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"Game Of Thrones" - "Baelor"

By TK Burton | TV | June 14, 2011 |

By TK Burton | TV | June 14, 2011 |

“Baelor,” the ninth episode of “Game Of Thrones,” is the episode that I’ve been dreading from the very beginning of this series. Not because I worried that it wouldn’t be good — in fact, it was brilliant. But because I knew that it would come. Those of us that have been cursed by Martin’s novels have all been expecting this moment, with a mix of anticipation and dismay. Because it was at this moment, despite all of the violence and bloodlust and tragedy that passed in the previous episodes, that we truly realize that there can be no happy endings. That the path that lies ahead for these characters that we’ve grown to love is a path that can, at any moment, lead to a cliff and will end in tragedy.

Of course, I speak of the fate of Ned Stark. It was beautifully filmed, and conveyed every nuance and sense of terror and awfulness that it should have. Even knowing how it would end, I found myself foolishly hoping for an eleventh hour rescue, some desperate act that would spring Ned free. Instead, we’re left with twin terrors — the sight of perhaps the noblest man in the kingdom falling victim to such a terrible fate, and the knowledge that his daughters were there to watch. It was everything it should be, but all of it was grim and horrible.

It was an episode laden with horror, though. The plight of Daenerys and Drogo grows more dire, and the realization that Drogo’s condition is worsening forces Daenerys to take desperate measures. The show developed their relationship with deftness and poignancy, and the evolution from Daenerys as sacrificial prize, sobbing on her wedding night, to young queen, to a truly beloved wife, has been remarkable to observe. Emilia Clarke has proven herself to be one of the more capable actresses in the show, and it should be fascinating to see how their journey continues.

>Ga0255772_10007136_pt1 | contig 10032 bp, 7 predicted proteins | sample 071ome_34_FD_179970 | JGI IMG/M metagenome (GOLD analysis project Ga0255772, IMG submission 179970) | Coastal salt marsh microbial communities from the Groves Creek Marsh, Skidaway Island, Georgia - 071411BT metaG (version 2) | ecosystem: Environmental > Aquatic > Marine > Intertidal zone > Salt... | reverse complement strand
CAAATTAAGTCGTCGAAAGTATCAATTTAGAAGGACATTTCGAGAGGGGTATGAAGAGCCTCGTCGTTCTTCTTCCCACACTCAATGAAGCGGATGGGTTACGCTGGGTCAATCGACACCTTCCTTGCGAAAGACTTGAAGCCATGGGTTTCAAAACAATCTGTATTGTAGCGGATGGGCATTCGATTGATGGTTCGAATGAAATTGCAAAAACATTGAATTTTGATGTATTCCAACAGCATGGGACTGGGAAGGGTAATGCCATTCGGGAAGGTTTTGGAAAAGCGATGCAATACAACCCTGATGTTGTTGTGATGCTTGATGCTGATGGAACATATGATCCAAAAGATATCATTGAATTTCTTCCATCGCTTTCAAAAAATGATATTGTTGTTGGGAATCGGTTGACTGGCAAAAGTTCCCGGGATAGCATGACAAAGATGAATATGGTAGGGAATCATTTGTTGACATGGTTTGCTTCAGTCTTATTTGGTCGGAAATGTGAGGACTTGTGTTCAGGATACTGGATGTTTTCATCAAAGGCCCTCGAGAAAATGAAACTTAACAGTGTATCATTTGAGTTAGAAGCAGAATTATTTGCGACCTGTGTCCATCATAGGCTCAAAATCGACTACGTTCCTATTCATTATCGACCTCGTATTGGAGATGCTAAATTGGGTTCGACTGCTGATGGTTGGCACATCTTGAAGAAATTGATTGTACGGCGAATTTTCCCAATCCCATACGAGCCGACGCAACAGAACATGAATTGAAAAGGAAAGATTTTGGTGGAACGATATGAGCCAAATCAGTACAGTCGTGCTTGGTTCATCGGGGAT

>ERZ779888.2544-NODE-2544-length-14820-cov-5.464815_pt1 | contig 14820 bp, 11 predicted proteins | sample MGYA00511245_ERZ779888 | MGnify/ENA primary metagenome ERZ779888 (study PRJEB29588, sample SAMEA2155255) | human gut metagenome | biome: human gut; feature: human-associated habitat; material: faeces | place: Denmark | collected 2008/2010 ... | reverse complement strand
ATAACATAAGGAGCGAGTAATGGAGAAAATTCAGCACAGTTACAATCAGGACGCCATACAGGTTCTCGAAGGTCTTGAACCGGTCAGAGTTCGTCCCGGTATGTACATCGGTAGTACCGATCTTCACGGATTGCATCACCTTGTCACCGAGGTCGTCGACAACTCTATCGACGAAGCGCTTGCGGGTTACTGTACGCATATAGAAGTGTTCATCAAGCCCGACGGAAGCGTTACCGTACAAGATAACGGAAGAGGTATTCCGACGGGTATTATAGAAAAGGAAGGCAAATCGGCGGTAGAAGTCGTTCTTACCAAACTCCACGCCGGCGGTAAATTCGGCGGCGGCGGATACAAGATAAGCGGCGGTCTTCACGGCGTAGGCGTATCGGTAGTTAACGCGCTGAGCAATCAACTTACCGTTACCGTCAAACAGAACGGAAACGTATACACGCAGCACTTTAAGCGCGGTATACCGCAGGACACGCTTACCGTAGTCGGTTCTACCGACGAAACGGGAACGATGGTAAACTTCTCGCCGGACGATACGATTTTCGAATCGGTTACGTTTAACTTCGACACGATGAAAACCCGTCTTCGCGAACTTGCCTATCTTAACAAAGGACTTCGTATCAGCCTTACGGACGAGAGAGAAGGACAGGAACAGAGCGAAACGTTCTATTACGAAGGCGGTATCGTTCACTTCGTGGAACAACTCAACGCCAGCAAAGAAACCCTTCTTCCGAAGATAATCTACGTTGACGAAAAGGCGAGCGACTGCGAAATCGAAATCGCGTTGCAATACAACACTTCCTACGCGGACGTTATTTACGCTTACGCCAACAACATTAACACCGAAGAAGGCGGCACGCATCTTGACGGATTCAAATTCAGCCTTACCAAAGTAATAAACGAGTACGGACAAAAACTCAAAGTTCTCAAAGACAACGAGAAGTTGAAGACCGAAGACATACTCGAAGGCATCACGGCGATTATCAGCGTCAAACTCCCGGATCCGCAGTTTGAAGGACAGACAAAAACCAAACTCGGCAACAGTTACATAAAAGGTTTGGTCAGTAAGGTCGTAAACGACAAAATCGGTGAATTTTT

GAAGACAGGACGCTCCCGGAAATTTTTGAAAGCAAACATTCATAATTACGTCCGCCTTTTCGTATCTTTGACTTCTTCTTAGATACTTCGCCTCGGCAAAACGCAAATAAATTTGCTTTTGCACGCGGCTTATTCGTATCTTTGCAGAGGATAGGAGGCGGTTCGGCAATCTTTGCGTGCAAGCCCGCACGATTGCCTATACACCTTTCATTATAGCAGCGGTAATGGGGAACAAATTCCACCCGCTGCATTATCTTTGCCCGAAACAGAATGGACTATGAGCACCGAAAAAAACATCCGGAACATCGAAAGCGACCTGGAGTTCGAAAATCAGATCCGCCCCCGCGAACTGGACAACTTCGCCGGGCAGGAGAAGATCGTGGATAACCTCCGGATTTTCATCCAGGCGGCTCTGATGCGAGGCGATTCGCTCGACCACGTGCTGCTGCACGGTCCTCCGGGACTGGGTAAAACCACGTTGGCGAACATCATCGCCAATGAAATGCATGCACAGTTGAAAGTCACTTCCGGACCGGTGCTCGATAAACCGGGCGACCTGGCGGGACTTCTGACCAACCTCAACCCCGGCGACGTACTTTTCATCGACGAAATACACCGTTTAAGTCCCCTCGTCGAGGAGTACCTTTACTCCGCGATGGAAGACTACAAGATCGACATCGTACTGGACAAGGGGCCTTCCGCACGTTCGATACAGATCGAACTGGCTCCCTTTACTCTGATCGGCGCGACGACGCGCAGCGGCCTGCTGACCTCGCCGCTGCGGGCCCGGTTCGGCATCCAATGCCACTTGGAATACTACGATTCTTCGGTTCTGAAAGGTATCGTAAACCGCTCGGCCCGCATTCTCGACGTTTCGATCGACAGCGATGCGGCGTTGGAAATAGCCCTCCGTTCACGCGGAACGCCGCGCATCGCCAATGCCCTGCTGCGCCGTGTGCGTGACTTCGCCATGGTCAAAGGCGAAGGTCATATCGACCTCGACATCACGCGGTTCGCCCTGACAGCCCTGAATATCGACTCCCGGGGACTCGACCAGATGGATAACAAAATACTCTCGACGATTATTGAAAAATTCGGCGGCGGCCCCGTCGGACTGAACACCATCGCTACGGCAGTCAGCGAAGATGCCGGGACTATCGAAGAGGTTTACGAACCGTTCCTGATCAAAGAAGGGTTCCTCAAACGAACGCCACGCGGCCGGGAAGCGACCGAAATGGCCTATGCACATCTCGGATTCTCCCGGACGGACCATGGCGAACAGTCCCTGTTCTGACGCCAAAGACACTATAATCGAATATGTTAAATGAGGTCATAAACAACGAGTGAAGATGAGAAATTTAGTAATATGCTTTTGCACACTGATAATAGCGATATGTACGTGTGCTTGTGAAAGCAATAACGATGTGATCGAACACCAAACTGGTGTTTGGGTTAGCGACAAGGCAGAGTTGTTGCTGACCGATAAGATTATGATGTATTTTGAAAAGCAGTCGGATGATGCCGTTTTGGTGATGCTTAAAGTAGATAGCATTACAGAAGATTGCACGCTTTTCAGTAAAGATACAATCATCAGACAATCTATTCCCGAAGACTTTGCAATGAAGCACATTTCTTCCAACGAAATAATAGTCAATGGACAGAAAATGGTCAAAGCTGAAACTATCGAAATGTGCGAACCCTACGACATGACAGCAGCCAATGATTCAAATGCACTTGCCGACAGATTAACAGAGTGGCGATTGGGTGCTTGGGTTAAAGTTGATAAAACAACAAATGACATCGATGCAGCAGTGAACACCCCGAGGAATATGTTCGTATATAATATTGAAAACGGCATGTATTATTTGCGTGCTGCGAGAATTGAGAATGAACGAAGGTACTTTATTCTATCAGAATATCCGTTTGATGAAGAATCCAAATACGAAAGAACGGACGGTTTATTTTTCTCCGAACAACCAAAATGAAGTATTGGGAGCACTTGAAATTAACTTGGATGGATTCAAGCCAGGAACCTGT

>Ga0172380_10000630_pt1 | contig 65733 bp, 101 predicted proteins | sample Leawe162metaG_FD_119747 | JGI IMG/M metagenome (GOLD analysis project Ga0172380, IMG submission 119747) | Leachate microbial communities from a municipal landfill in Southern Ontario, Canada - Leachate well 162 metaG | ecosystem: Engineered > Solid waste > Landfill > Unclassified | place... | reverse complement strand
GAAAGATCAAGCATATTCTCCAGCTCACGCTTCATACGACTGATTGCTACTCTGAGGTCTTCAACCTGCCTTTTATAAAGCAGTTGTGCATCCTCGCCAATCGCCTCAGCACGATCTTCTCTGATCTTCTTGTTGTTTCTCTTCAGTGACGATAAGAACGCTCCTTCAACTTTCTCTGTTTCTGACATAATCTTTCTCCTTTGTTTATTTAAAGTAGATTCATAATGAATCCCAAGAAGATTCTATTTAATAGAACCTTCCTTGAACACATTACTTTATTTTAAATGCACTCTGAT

As for Robb and the bannermen of Winterfell? His growth into not just a leader, but a warlord, has been equally admirable. Gone is the uncertain teenager, and for better or worse, a man forced to make hard decisions remains. Having Catelyn there as an observer makes that transformation all the more powerful and affecting, and Michelle Fairley continues to develop the character into an able player in this game. It’s interesting how, over time, even the most unlikable of characters — Fairley’s Catelyn, Lena Headey’s Cersei, Sophie Turner’s Sansa, Richard Madden’s Robb and even Kit Harrington’s Jon Snow — have all emerged as capable, if not excellent portrayals. They may have started out weakly, but they’ve grown stronger. Sophie Turner, in particular, continues to show better range than before, and her comforting looks at her father, coupled with her hopeful little half-smile at the detestable Joffrey (my God has Jack Gleeson owned that thankless part), made her final shrieks of confusion and fear all the more stirring.

If there were favorite scenes to be had that wasn’t steeped in tragedy, it was unsurprisingly the ones that featured Tyrion. I’m almost getting tired of burying Dinklage in praise, but what the hell — he was fantastic once again, bouncing effortlessly between insouciant Imp, helpless tool, and determined, intelligent game player. Yet a healthy amount of praise should be directed towards the writers, for creating a brand new scene that was actually one of the best of the show. While I missed hearing Shae’s best line from the novel (“my name is Shae, and men call me… often”), her introduction was a winning combination of sultry and seductive, but also intelligent and damned interesting. The drinking game between her, Tyrion and Bronn was an excellent way to learn some of their respective histories, including Tyrion’s nightmarish tale of love and romance. The writers of the series have drafted some solid new scenes (absent the “Rose The Expository Whore” scenes, which at times grow tiresome), and this was perhaps the best.

But that scene was the lone source of bittersweet joy in this episode. It was sixty minutes of grim, determined buildup, culminating in a moment that likely stunned many viewers. There aren’t many well-known actors in “Game Of Thrones,” and they just beheaded arguably one of the biggest names (poor Sean Bean — destined for tragic, yet noble deaths. RIP, Boromir). “Baelor” was another episode full of excellent moments, and is one of the few episodes that I have no criticism of. Jon Snow learning about Maester Aemon and the bequeathing of Longclaw were, if anything, moments I wish could have been longer, but that’s hardly a negative. It was an episode filled with blood and tragedy, and I haven’t even been able to address all of the excellent parts (Mormont! Kicking ass!). But of course, there is terrible news, my friends.

There’s only one episode left.